The landscape—definitive and incomprehensible—shapes the singular society that has evolved there. But this is an allegorical, alternative Australia. Wealth is tied to the ownership of land, longstanding and rooted in the history of exploration. But it is maintained through a currency of ideas. Every “cultivated plainsman” has an ever expanding library to accommodate the growing disciplines of thought and speculation that occupy this idiosyncratically intellectual world.

Our protagonist takes time to listen to other plainsmen and build an understanding of the history, trends, and competing concepts of the plains and their relation to the coastal areas (or “Outer Australia”) that have come and gone. It is a complex mythology. His goal is to secure the patronage of a landowner who will support his work on his film project. He succeeds, or so it seems, but the cost, if in fact that is how he ultimately would see it, is extracted gradually and steadily over time.

The prose is intoxicating. Words seem to emerge out of the shimmering stillness. The narrator’s simple account carries a sense of foreboding that continually builds and dissipates. He describes a society obsessed with its own arcane introspection, so inward looking that the direct light is a distraction, where experience of the world is mediated, filtered, and reduced to minute, intricate exploration of the smallest details isolated and abstracted from the whole. Relation to the land is one of primacy of the ideal over the real. The landscape of the plains defines the thinking, aesthetics, and values of the inhabitants—shapes their arts and sciences—but the plainsmen themselves rarely travel and never speak of life as a journey. They are, rather, more concerned with time and memory disassociated from physical experience:

Of course, the literature of the plains abounds in accounts of childhood. Whole volumes have expounded in profuse detail the topography of countries or continents as they were descried under faltering sunlight in the only hour when they were said to exist—some fortunate interval between almost identical days before they were engulfed by events too trivial even to be remembered. And one of the disciplines that most nearly resembles what is called philosophy in far parts of Australia is known to have originated in the comparative study of scenes recalled by one observer alone and accounts of those same scenes by the same observer after he had acquired the skill to attempt a fitting description of them.

Murnane is a difficult, but compulsively readable, writer. He falls quite comfortably into the company of Kafka, Calvino, and Borges, but with his own distinctive (and essentially Australian) quality. He is also slyly funny. At one point, after his would-be filmmaker has been on the plains for over a decade, still no further advanced on his plans for his project but continuing to fill file after file with notes and research, there is the intimation of a potential attraction between him and his patron’s wife. The latter comes to the library to read, day after day, sitting near the shelves where the philosophical tomes dealing the question of Time are kept. As an energy seems to develop between them, unspoken in this silent space, the narrator contemplates the possible ways he might let his feelings be known—write a book she might read, write a book and catalogue but not shelve it, and so on. In the meantime, more texts about Time continue to arrive, filling up the space between them. Ultimately, his intentions proceed no further:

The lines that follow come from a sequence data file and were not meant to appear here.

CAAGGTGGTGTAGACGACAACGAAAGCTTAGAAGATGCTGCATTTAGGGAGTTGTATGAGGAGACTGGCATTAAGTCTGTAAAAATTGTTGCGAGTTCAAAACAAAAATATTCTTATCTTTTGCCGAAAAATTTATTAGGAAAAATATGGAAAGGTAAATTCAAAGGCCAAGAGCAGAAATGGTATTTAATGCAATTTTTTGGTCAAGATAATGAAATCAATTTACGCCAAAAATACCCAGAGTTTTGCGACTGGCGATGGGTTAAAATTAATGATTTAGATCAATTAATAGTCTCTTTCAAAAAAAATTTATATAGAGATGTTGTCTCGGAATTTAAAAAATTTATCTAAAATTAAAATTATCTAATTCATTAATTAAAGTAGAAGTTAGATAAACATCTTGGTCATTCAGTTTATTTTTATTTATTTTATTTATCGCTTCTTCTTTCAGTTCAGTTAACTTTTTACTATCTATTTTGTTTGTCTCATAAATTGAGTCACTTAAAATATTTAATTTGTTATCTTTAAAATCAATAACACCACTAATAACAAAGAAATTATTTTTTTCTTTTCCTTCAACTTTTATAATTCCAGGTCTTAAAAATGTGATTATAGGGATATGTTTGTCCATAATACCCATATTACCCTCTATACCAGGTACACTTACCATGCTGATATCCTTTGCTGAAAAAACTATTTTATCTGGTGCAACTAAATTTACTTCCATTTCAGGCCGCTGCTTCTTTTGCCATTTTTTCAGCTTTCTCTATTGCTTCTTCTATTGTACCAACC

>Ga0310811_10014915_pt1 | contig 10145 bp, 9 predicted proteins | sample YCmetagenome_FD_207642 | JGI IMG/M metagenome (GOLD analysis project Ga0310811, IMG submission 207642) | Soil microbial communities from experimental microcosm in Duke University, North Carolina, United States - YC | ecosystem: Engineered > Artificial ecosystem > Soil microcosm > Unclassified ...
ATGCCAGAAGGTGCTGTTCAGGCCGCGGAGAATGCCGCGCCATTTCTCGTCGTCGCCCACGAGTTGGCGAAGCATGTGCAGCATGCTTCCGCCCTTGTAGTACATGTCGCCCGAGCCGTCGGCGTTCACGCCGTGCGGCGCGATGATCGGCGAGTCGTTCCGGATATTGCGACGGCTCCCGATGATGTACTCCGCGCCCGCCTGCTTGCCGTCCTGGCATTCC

I may take pleasure occasionally in the sight of her so close to the crowded shelves that the pallor of her face is momentarily tinted by a fair multiple glow from the more hectic of the jacketed volumes around her. But I myself prefer not to be seen in the places given over to Time, no matter how nearly I might seem to approach the plainsman’s view of all that might have happened to me. I have a fear, perhaps unreasonable, of finding myself beguiled by images of what almost came to pass. Unlike a true plainsman, I do not care to inspect to closely those other lives lived by men who might have been myself.

If you have lived in the plains, as I have, this novel will have a special resonance. You will recognize the ineffable qualities of space and light (although for those of us in the northern hemisphere, there are southern peculiarities—warm winds don’t come from the north here). What it means is another matter. It is a tribute to the book’s shifting opaque character, that you sense you cannot quite observe it in the right light. But this is an intelligent, provocative, fascinating work. For an Australian reader there are likely themes others might not notice and yet it does not matter. This is a book that has to be experienced to be appreciated and, I would argue, best met without preconceptions.

Nothing will quite prepare you anyway.